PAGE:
2. Not being able to articulate the main problem
Sometimes, the main problem is too tough to articulate or visualize in a measurable way. So teams end up focusing on problems they can easily articulate and measure.
3. Members worried about their own performance or incentives more than the project
In many cases, individuals are more worried about how they will pull their weight in the project; how they will absolve themselves of blame when something goes wrong; as these things are more relevant and palpable to them versus the outcome of the project itself.
So, interpersonal conflicts and constraints end up hogging the discussion more than the larger problem to be solved.
4. It's easier to talk about what's urgent or lucrative in the short term
We naturally want to avoid the hard stuff: stuff that comes under the "not urgent but important" bracket. These are usually high-leverage activities if pursued diligently. But we tend to focus more on what's more urgent or what can show results on the dashboard quicker.
Personal incentives like what would look better on your resume or what would get you your promotion tend to be prioritized. This is perhaps the most insidious way bikeshedding can creep up during meetings.
5. It's easier to talk about what's proximate
Engineers and technical teams often make the mistake of thinking that they are the user or that the user thinks like them. Hence, conversations around solving user problems often bikeshed their way into solving challenges the engineers find most interesting.
Here are some ways to avoid bikeshedding.
1. The first way is to be cognizant of when such a thing is happening and to stop it in its tracks. If you're leading the meeting, it is your job to prevent people from digressing too much and conveniently navigating the conversation to topics around which they feel most comfortable talking.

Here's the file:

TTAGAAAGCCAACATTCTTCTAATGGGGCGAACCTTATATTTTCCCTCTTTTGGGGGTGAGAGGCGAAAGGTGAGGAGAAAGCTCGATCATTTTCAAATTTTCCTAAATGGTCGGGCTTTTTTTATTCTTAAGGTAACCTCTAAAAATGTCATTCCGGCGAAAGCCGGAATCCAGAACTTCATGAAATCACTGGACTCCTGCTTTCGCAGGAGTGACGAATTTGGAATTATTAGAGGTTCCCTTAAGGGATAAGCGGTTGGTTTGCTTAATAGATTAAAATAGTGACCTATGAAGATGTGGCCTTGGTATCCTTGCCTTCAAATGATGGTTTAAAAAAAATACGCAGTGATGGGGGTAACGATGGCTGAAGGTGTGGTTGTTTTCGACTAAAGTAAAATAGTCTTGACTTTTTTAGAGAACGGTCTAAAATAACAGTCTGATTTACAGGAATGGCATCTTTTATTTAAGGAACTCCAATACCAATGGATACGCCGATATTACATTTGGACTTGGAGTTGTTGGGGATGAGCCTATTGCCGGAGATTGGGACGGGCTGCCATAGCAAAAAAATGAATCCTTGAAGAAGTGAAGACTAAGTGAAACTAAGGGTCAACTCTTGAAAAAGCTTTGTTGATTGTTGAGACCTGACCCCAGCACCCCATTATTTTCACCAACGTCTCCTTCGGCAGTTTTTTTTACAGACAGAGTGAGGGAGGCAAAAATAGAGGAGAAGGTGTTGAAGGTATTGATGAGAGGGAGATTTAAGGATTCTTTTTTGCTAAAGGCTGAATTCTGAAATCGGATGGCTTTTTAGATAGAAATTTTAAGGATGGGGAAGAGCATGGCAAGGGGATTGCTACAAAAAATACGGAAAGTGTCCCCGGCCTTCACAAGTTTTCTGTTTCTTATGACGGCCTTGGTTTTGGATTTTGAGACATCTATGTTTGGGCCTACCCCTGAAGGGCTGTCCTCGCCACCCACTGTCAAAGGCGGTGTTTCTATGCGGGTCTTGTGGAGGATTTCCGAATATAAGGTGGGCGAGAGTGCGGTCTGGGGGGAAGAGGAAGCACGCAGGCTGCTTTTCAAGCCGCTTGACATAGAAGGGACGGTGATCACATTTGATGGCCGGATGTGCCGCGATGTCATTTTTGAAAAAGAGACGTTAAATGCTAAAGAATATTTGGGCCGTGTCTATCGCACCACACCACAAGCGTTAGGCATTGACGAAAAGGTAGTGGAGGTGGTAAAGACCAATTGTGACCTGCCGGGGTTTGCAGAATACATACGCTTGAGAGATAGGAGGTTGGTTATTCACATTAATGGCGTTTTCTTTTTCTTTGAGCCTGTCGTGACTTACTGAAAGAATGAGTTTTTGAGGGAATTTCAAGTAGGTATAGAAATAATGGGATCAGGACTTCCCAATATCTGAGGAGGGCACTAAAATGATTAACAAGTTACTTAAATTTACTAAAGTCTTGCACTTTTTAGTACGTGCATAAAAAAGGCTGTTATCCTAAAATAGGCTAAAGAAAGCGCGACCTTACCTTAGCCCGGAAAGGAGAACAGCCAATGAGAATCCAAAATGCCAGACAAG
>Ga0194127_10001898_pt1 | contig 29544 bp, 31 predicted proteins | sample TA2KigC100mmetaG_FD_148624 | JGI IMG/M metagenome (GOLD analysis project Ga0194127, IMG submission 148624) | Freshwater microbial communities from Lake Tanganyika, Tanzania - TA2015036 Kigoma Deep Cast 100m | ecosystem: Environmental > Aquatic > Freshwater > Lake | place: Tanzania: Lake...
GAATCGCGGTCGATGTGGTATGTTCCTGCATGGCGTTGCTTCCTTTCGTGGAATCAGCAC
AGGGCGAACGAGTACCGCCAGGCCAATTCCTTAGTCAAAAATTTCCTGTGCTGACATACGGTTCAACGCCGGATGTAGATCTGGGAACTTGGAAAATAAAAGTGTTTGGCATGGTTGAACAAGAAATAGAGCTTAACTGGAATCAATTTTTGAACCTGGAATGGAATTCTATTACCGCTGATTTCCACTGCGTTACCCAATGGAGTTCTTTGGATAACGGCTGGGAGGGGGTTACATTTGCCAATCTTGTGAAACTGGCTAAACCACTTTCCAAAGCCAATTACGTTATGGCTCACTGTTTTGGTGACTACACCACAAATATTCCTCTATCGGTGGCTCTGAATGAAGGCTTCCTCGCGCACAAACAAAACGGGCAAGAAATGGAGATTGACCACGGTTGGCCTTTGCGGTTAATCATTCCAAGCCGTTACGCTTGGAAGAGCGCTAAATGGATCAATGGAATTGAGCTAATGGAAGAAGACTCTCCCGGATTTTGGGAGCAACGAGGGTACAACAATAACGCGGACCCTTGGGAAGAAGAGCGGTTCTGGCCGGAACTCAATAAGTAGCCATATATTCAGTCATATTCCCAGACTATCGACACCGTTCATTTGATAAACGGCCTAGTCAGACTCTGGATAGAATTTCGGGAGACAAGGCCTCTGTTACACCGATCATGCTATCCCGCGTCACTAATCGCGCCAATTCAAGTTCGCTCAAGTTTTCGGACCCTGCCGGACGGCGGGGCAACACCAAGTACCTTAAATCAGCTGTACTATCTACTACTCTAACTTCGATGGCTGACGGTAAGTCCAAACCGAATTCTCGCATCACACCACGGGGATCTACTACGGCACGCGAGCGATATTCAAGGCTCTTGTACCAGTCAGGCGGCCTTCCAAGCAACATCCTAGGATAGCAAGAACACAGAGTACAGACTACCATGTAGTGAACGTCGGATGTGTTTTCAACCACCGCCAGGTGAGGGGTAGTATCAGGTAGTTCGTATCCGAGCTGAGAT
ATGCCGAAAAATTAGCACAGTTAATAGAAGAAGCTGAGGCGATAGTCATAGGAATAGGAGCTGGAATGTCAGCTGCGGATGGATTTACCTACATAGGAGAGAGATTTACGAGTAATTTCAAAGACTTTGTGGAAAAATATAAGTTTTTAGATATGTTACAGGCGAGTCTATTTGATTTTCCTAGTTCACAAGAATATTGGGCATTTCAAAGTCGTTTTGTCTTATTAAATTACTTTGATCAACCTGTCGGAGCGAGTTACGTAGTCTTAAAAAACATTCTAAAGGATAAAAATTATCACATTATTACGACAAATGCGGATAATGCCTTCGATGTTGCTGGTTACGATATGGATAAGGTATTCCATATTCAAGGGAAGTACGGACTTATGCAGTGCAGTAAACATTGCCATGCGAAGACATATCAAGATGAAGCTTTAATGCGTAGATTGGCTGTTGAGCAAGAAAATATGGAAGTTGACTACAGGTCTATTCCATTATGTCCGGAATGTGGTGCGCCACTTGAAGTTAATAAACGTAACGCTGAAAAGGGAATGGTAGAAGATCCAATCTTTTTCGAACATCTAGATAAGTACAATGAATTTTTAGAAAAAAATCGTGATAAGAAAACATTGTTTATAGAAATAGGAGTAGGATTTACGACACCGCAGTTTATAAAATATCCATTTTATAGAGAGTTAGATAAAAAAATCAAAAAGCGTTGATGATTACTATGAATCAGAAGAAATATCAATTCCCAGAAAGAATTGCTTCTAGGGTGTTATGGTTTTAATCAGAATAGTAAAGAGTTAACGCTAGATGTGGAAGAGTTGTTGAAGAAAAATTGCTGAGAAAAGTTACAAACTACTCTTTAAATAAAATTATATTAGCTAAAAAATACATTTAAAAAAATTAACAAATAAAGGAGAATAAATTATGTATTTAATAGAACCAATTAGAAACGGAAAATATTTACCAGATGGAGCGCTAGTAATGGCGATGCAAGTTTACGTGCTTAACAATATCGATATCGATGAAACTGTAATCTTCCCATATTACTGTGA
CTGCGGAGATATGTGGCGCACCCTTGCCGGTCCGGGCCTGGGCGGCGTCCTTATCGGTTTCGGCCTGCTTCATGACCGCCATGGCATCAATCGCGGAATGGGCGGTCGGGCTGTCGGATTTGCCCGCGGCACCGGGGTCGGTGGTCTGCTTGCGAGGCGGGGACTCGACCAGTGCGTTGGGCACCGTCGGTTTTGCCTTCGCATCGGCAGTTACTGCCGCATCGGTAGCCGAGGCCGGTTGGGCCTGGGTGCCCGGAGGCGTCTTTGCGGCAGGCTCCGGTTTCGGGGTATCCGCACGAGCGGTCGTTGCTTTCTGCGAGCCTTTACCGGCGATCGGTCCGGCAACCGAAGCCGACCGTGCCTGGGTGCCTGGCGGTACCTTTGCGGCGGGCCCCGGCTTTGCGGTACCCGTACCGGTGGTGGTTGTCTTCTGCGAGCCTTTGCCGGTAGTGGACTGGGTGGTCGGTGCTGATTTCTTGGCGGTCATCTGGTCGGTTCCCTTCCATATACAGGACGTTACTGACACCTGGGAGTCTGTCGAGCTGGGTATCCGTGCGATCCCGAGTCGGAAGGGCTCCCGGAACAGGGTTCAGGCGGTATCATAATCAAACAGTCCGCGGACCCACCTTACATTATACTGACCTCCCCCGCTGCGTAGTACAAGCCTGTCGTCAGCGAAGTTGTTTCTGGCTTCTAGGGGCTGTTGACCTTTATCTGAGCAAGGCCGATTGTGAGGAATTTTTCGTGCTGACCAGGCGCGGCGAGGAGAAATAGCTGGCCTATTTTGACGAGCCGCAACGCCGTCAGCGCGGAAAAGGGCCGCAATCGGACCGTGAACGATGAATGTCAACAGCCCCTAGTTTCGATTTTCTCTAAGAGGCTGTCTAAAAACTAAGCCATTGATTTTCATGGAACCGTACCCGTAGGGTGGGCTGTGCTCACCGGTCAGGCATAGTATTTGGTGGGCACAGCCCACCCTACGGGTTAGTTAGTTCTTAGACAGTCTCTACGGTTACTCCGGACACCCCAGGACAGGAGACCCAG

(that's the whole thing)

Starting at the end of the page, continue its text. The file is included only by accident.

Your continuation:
2. Discuss relevance with the central theme with each point you make or each story or anecdote you might share during the meeting:
"The reason why I think this is relevant to <the topic under discussion> is..."
If someone has a tendency to ramble and digress a lot, keep asking them,
"How is this relevant?"
Some tough love goes a long way.
3. Keep reminding the team that you're talking about your ideal customer persona, not about yourselves — that ultimately it's the customers' problems you need to be solving, not your own.
4. Keep a hard cap on meeting duration and a hard cap on the number of meetings the team is allowed to have per week.
5. Incentivize written communication as much as possible. Not everything needs a meeting. Most things don't need a meeting. In fact, the larger the thing to be discussed, the more it helps to put it down in writing first. Prefer meetings for quick alignment on little decisions. Prefer Slack Huddles over Zoom calls.
I hope knowing about bikeshedding and all the ways in which it can manifest itself helps you have more productive meetings henceforth.